Can you ask if management will at least give you four additional hours of classroom time? The troops will need you to cover things like maintenance, operation, using your specific issued optic, battery changes, installation, low light considerations, etc, but it would be a shame to eat into your already limited range time to do so.
    My posts only represent my personal opinion and do not necessarily reflect the opinions or official policies of any employer, past or present. Obvious spelling errors are likely the result of an iPhone keyboard.

  6. #26
    Quote Originally Posted by WobblyPossum View Post
    If you’re limited to 8 hours and management isn’t going to budge on that, I would do the vast majority of the shooting and dry work with the optic occluded with masking tape. You’ll be forcing everyone to shoot both eyes open with a target focus, which is fundamental to success with an RDS anyway. I’d also focus a lot of the reps and instruction on proper, efficient presentations from the holster and the ready positions because that’s going to be where people really struggle to find the dot because they probably have terrible, inefficient presentations.

    Can you ask if management will at least give you four additional hours of classroom time? The troops will need you to cover things like maintenance, operation, using your specific issued optic, battery changes, installation, low light considerations, etc, but it would be a shame to eat into your already limited range time to do so.
    I definitely like the idea of doing a lot of the work occluded. Presentation is going to be THE hurdle. A lot of these shooters have extremely inefficient draw processes, and don't like hearing about it.

    We have another 3.5 hours of "pistol time" allotted during our in service, I'm going to try to use a good portion of that for low light.

    As far as the maintenance, we won't be doing a lot with that because the armorer's will be doing installs, instructors will be doing the initial zero, etc. We will talk about pre shift checks (brightness, checking witness marks) but I don't know that for our specific situation a whole lot of technical information would be useful to our people.

    Thank you (and everyone else) for the input, I appreciate it.

  7. #27

    'Splain it to 'em...

    I don't want to burn your time up for your transition, but a brief talk(video so it's consistent?) I think is in order to get the "eyes open/target focus" across. It helped in our case. Aimpoint has some videos on it, as do others.
    And I don't know your flexibility; is this optic upgrade mandatory or voluntary? IOW, if they don't pass a qual-see @jlw-
    do they still get an optic? I'd think the qual would be mandatory...

  8. #28
    Quote Originally Posted by 1Rangemaster View Post
    I don't want to burn your time up for your transition, but a brief talk(video so it's consistent?) I think is in order to get the "eyes open/target focus" across. It helped in our case. Aimpoint has some videos on it, as do others.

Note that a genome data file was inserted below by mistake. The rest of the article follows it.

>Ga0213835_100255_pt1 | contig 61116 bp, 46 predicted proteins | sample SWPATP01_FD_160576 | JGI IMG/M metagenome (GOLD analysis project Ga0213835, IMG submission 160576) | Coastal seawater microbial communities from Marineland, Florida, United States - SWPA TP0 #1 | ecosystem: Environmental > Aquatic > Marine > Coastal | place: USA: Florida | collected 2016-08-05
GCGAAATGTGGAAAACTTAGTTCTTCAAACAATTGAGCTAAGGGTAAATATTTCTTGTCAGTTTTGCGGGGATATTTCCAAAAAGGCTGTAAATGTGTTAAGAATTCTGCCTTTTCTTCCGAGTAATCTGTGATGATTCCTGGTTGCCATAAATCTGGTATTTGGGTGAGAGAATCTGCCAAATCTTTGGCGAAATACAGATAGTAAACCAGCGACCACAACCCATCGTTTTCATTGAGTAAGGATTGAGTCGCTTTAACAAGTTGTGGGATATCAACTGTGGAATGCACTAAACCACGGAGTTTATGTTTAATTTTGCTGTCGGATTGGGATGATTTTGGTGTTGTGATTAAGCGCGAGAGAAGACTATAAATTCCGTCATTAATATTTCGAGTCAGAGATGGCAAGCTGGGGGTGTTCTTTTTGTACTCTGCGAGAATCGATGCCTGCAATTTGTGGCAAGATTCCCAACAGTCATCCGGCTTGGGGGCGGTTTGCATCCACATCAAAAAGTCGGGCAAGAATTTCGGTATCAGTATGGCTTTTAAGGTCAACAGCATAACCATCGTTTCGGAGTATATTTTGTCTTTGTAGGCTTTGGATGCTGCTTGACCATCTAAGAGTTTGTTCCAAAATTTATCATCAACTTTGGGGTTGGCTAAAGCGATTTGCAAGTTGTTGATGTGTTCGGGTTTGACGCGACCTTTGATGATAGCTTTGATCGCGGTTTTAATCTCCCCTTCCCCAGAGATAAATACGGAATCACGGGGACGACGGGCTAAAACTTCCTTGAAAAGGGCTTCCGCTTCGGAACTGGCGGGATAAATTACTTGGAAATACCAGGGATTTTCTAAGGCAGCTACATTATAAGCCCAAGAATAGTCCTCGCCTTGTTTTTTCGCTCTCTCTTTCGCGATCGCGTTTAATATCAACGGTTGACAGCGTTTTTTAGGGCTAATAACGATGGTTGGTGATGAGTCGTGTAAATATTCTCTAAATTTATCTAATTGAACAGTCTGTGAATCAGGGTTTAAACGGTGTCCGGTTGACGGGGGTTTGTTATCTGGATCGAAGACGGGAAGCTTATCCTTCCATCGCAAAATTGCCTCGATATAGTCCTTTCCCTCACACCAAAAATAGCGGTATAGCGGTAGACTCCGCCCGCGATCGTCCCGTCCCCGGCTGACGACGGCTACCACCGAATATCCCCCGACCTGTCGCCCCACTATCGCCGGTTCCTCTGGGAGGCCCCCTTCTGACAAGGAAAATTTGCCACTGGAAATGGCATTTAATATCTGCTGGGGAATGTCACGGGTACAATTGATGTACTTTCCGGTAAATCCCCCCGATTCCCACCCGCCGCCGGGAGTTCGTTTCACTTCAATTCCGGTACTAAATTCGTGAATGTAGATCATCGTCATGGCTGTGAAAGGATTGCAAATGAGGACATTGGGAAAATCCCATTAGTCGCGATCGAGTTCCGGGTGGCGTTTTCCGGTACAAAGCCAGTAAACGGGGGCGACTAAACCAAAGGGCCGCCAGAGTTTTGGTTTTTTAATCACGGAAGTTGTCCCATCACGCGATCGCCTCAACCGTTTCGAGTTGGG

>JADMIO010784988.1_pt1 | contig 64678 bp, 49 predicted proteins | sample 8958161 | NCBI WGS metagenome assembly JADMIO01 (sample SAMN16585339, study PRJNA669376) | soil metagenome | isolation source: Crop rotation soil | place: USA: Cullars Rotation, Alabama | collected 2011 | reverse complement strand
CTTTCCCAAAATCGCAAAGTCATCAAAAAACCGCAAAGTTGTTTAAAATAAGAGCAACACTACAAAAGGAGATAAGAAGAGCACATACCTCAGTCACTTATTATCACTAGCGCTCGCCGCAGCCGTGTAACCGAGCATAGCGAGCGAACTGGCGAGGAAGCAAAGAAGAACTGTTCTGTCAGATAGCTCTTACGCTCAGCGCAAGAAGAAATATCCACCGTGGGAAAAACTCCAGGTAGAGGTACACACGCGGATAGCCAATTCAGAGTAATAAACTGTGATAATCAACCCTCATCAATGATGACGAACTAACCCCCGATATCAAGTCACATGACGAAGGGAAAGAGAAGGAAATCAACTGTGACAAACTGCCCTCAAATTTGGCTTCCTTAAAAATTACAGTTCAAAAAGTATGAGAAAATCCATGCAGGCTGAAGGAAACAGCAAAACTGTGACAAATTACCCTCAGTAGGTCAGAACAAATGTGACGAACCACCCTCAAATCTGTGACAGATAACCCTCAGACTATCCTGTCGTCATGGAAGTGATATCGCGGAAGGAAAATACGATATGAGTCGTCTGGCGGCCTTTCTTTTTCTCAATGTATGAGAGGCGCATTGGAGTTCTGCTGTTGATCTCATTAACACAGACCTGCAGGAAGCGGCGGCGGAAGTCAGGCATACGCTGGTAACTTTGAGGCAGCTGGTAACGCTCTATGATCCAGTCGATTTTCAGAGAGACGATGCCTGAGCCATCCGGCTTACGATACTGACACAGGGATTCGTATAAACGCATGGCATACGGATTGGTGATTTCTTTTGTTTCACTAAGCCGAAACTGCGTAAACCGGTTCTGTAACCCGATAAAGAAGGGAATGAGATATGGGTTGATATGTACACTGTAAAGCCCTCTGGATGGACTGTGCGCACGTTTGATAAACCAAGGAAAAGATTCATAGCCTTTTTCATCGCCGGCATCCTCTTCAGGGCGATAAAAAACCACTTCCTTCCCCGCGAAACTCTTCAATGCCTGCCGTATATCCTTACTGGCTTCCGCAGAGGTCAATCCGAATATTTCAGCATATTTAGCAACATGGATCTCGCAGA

And I don't know your flexibility; is this optic upgrade mandatory or voluntary? IOW, if they don't pass a qual-see @jlw-
    do they still get an optic? I'd think the qual would be mandatory...
    Optic upgrade is mandatory, and qual is going to be mandatory... but our qual (also out of my hands) is so easy that it is unlikely to cause any issues.

    I'll look into some videos, I think that's a good idea. Some of our other instructors have all of 3 days experience now with a red dot, videos would probably be good.

  9. #29
    Member SoCalDep's Avatar
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    Quote Originally Posted by Whiskey View Post
    Some of our other instructors have all of 3 days experience now with a red dot, videos would probably be good.
    You don’t need a video. You need a big checkbook if your instructors have three days experience with the dot. That’s a bitchin’ deliberate indifference case for a good lawyer. Especially when the cop says he had to put the dot on his gun, didn’t want to, thought it made him worse, and that's Why he missed and killed the poor innocent kid.

    Documentation and training (documented) in proper instruction will be WAY better than a video. It costs more now, but not doing it may cost way more later.

  10. #30
    Site Supporter Erick Gelhaus's Avatar
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    Quote Originally Posted by Whiskey View Post
    Optic upgrade is mandatory, and qual is going to be mandatory... but our qual (also out of my hands) is so easy that it is unlikely to cause any issues.

    I'll look into some videos, I think that's a good idea. Some of our other instructors have all of 3 days experience now with a red dot, videos would probably be good.
    Read what SoCalDep wrote. Please. I'm hoping the admin is much more of the cause than the firearms program is.